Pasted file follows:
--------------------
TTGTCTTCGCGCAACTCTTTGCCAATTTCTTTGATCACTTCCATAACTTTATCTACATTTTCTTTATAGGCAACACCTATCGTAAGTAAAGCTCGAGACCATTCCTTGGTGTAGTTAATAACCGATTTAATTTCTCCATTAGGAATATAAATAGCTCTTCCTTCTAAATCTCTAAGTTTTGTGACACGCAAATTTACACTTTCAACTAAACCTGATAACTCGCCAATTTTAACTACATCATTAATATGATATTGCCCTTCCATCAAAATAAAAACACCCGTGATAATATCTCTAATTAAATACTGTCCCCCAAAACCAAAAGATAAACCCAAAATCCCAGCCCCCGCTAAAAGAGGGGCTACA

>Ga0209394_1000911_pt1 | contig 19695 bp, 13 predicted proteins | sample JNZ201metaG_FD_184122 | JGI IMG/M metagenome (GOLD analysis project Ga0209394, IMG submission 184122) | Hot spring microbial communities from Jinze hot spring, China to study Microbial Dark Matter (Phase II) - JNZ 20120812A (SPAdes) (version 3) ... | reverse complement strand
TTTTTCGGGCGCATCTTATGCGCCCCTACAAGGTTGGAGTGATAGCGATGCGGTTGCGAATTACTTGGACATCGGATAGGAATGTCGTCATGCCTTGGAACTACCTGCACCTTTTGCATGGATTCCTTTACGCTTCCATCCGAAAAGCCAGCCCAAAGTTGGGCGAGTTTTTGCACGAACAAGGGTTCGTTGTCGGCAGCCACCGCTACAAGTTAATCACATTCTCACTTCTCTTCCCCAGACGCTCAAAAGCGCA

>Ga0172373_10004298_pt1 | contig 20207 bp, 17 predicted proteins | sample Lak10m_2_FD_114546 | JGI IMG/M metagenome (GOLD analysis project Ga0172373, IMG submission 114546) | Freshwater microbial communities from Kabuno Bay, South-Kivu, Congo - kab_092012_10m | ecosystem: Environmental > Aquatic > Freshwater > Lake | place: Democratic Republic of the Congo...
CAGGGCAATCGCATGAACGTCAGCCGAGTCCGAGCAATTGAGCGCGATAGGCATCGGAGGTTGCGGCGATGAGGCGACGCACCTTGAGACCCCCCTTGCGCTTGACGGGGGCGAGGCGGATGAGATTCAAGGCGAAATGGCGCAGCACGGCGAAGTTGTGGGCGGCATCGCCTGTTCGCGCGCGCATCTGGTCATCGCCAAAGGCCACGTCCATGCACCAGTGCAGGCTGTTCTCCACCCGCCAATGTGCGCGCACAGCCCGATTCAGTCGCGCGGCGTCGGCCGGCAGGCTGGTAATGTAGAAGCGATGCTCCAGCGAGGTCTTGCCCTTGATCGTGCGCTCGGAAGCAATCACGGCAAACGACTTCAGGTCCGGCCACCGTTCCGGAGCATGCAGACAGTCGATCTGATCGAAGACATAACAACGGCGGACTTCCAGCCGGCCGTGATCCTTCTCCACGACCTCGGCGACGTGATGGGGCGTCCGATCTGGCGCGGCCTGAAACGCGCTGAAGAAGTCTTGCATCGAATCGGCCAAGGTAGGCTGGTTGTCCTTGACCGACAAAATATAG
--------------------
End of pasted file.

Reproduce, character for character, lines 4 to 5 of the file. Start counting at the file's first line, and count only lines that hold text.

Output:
>Ga0172373_10004298_pt1 | contig 20207 bp, 17 predicted proteins | sample Lak10m_2_FD_114546 | JGI IMG/M metagenome (GOLD analysis project Ga0172373, IMG submission 114546) | Freshwater microbial communities from Kabuno Bay, South-Kivu, Congo - kab_092012_10m | ecosystem: Environmental > Aquatic > Freshwater > Lake | place: Democratic Republic of the Congo...
CAGGGCAATCGCATGAACGTCAGCCGAGTCCGAGCAATTGAGCGCGATAGGCATCGGAGGTTGCGGCGATGAGGCGACGCACCTTGAGACCCCCCTTGCGCTTGACGGGGGCGAGGCGGATGAGATTCAAGGCGAAATGGCGCAGCACGGCGAAGTTGTGGGCGGCATCGCCTGTTCGCGCGCGCATCTGGTCATCGCCAAAGGCCACGTCCATGCACCAGTGCAGGCTGTTCTCCACCCGCCAATGTGCGCGCACAGCCCGATTCAGTCGCGCGGCGTCGGCCGGCAGGCTGGTAATGTAGAAGCGATGCTCCAGCGAGGTCTTGCCCTTGATCGTGCGCTCGGAAGCAATCACGGCAAACGACTTCAGGTCCGGCCACCGTTCCGGAGCATGCAGACAGTCGATCTGATCGAAGACATAACAACGGCGGACTTCCAGCCGGCCGTGATCCTTCTCCACGACCTCGGCGACGTGATGGGGCGTCCGATCTGGCGCGGCCTGAAACGCGCTGAAGAAGTCTTGCATCGAATCGGCCAAGGTAGGCTGGTTGTCCTTGACCGACAAAATATAG